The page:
Wednesday, October 23, 2013

Baby dinosaur!

Diagram and image of the skull of the baby Parasaurolophus, Joe.
Figure 7 from the published paper, showing
the skull of the baby dinosaur.

Reconstruction of an adult Parasaurolophus.
Image source.
I was not originally going to discuss this new find, as it does not directly have any impact on the creation/evolution debate, but news of it is spreading quickly, and other science news seems to be a bit slow today.

If you have not already seen the news reports, I will provide some background.  In 2009, high school student Kevin Terris stumbled across a bit of bone sticking out of the ground while prospecting for fossils with some other paleontologists at the Grand Staircase-Escalante National Monument in Utah.  The surrounding soil was removed to expose a nearly complete juvenile Parasaurolophus.  The paper detailing the find was published yesterday, hence the recent media coverage.  The specimen itself, which has apparently been dubbed "Joe," has its own website.

Juvenile dinosaurs are fairly rare, but this was the youngest Parasaurolophus found to date.  Parasaurolophus is characterized by the long bony crest that extends from its nostrils far out the back of the head.  The nasal passages fill the crest, and it is hypothesized that it could be used for unique vocalizations.  Part of the significance of this new find is the state of the crest.  In other crested hadrosaurs (duck-billed dinosaurs), the crest does not begin to form until later in life, whereas Joe already has a significant bump on his head.  This implies that the Parasaurolophus achieves such a long crest by starting its growth early.

As I said earlier, this does not have any direct impact on the debate, as the find relates more to ontogeny (development within an individual) than to evolution.  However, this does give a good opportunity to mention the reality of dinosaur bones.  Generally, most creationists have no problems with dinosaur bones in the ground, but some still seem to reject the idea that these extinct creatures once roamed the earth.  Some people claim that paleontologists just make up the bones, carving them from rocks; others say that Satan created dinosaurs and that God wiped them out to create his own animals; and still others say that God just put the bones in the ground "to test our faith."  I don't understand the reasoning behind any of these ideas, if there is any.  I can attest that paleontologists do not simply manufacture the bones.  I myself have found numerous dinosaur bones in Wyoming and South Dakota.  Biblically speaking, there is nothing that excludes these creatures as creations of God that once walked this planet and are now extinct.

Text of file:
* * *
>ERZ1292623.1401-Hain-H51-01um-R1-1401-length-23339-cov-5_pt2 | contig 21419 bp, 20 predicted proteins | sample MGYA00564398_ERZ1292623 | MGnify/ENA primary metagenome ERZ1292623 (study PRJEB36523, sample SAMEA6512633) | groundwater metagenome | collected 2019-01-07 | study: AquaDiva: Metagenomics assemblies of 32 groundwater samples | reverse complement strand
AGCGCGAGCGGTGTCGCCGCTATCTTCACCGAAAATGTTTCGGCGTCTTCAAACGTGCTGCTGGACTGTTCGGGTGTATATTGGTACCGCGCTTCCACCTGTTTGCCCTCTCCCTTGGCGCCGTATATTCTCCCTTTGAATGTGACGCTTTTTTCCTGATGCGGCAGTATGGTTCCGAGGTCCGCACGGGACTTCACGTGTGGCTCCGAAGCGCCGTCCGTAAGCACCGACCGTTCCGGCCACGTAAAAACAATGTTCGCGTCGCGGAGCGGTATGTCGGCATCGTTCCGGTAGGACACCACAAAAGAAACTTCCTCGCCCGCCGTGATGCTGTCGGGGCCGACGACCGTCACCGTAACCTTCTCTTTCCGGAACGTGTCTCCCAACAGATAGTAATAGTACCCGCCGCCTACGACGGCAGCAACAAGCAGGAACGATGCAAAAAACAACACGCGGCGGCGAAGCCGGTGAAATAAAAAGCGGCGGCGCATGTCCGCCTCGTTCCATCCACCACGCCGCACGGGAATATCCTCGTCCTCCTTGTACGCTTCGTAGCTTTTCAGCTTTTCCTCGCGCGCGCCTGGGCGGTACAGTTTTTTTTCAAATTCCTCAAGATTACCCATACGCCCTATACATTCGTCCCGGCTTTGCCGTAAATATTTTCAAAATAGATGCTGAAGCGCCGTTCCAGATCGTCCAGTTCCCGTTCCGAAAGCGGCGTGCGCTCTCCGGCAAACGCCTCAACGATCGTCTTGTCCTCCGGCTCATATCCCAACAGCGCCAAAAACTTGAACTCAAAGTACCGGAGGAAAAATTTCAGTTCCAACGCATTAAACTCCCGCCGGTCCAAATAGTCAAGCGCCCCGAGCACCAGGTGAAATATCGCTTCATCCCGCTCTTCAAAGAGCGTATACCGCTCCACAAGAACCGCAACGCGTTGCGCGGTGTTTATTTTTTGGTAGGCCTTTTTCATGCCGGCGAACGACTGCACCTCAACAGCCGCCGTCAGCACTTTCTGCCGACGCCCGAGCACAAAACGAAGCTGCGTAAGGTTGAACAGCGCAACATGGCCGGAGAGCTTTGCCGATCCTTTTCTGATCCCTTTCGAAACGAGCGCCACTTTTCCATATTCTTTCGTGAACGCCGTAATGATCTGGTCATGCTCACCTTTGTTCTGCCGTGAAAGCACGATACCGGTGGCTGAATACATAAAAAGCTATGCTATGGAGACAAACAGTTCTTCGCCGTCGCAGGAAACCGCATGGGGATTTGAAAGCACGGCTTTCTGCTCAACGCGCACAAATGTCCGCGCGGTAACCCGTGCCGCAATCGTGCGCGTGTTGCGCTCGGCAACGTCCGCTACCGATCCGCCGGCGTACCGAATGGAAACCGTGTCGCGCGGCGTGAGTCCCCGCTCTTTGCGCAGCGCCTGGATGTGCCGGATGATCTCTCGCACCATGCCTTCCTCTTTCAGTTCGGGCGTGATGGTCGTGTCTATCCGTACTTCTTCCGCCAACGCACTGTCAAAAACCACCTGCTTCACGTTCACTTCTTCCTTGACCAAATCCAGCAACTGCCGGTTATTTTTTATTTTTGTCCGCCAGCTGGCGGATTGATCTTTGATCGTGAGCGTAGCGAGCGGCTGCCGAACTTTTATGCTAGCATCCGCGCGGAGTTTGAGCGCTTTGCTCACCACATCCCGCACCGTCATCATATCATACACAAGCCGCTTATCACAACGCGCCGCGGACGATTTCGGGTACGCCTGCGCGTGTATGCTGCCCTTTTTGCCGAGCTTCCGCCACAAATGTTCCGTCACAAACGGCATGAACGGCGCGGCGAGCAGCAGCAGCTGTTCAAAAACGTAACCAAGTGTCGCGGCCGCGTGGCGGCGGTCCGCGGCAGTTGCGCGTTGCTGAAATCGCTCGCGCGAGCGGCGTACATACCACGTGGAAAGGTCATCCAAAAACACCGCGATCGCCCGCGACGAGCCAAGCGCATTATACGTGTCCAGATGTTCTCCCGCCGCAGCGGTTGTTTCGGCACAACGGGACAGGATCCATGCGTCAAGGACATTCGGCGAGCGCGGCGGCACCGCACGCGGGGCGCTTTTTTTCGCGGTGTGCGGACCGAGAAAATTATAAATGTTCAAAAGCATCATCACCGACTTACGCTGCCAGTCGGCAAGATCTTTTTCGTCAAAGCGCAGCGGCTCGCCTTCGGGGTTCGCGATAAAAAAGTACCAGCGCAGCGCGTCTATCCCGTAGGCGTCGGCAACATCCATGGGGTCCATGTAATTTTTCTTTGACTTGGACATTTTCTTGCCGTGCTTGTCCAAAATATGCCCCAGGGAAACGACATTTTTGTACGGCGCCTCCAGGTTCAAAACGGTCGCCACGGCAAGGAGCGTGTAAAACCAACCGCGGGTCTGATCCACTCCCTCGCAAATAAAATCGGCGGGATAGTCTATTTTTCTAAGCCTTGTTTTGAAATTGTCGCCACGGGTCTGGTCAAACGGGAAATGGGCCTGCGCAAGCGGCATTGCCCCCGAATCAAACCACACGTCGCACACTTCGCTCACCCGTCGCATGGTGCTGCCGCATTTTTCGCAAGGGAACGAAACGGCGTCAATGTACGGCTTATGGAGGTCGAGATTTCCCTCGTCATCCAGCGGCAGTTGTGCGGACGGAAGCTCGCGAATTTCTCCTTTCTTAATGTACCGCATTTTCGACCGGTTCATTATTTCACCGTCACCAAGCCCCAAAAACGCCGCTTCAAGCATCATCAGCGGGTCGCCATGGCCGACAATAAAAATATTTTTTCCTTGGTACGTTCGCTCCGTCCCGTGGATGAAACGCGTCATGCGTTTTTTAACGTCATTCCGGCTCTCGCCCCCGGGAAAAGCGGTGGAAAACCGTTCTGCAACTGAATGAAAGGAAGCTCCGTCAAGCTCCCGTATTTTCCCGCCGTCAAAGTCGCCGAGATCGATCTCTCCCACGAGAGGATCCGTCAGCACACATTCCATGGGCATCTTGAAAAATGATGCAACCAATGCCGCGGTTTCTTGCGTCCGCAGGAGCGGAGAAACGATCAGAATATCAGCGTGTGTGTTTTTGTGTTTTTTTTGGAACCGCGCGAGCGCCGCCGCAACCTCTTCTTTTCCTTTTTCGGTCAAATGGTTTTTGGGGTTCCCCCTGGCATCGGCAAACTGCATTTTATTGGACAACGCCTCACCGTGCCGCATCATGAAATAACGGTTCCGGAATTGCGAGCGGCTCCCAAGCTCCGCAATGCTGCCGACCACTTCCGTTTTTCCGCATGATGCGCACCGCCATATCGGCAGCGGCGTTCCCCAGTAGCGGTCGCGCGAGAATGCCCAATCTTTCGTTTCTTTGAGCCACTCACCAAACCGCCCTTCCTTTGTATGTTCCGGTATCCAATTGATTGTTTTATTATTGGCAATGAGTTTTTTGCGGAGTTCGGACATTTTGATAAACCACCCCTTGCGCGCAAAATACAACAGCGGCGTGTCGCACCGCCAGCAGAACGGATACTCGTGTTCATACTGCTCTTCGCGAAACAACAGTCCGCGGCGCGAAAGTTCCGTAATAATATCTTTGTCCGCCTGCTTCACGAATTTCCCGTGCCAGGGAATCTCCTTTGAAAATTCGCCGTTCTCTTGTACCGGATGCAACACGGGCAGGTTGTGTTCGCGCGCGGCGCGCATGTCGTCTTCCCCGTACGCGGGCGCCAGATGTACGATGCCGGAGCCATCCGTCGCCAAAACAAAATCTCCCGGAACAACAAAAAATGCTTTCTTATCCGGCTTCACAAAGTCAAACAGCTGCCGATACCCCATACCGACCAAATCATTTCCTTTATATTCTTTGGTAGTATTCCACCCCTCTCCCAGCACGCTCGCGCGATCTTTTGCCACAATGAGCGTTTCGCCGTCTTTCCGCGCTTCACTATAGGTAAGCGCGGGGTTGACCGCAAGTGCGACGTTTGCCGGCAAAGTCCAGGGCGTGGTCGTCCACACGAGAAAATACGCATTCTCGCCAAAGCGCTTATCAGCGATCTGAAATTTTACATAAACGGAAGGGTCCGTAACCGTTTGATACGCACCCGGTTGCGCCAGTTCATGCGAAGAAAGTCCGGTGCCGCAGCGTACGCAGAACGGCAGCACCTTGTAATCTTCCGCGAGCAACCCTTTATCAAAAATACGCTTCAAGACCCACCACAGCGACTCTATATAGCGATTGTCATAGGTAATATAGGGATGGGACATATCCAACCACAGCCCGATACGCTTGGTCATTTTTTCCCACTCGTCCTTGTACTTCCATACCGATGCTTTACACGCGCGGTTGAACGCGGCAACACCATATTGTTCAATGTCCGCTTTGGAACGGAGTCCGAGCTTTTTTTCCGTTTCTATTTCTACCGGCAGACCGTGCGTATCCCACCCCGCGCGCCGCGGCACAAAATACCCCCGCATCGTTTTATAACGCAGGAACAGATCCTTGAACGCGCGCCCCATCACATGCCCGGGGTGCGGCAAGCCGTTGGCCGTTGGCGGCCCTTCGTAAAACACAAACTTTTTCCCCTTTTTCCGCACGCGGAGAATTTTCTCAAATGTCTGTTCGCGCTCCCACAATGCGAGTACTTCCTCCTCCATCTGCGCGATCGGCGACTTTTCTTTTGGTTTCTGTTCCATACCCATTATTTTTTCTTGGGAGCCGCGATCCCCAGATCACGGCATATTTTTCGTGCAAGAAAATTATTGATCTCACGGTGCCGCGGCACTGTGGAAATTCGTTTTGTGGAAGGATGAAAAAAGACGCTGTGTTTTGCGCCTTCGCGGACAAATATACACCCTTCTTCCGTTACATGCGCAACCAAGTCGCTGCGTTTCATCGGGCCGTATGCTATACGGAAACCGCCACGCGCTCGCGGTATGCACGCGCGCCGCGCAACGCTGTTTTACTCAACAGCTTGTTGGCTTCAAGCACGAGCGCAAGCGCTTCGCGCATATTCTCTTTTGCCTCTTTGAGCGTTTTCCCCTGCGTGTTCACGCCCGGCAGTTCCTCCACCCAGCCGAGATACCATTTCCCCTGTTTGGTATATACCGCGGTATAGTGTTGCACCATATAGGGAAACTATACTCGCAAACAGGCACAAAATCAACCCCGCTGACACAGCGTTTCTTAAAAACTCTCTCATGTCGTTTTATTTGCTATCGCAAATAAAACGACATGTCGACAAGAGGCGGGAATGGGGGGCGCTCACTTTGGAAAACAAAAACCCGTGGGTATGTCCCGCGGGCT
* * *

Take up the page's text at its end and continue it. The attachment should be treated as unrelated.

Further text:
According to the creationist view, dinosaurs were created on Day 6 of creation week along with all other land animals approximately 6000 years ago.  They persisted contemporaneously (not necessarily cohabiting) with humans, at least until Noah's Flood, approximately 4400 years ago.  This worldwide event, creationists say, is what deposited a majority of the rock layers and fossils found on the earth.  Two of each kind (note: not "species") of dinosaur survived on the Ark, along with all other air-breathing land animals to have a chance at repopulating the land.  Over time, the dinosaurs gradually died out, due to several possible factors such as less plentiful vegetation, colder temperatures, hunting, and generally being outcompeted by mammals in the post-Flood world.  It is thought that dragon legends originated from ancient interactions with dinosaurs before they went completely extinct.

I assume that I do not need to detail the evolutionary view, as it is quite well known, but I will give a brief outline.  It is said that dinosaurs evolved from archosaurian reptiles in the Triassic Period, approximately 230 million years ago.  They quickly became the dominant land-dwelling animals and diversified for the next 165 million years or so.  At the end of the Cretaceous, approximately 66 million years ago, an asteroid impact drastically changed the climate, leading to the extinction of all dinosaurs except those that evolved into birds.  Birds are quite literally considered dinosaurs by the modern paleontologist, so it is common to add some sort of modifying phrase when claiming that dinosaurs are extinct (i.e., "all nonavian dinosaur groups went extinct at the end of the Cretaceous period").

Dinosaurs are amazing creatures, regardless of your views on their history.  They are often the first subject to come up in a discussion of biologic history, and they can spur many people, including me, to investigate the origins issue further.  Interpretations of their bones vary by worldview, by educational background, by experience, and almost by the individual.  Aside from the dates attributed to the remains, I think the authors did a great job in presenting the bare, quantitative facts in their report.  Let's go find some more dinosaurs!

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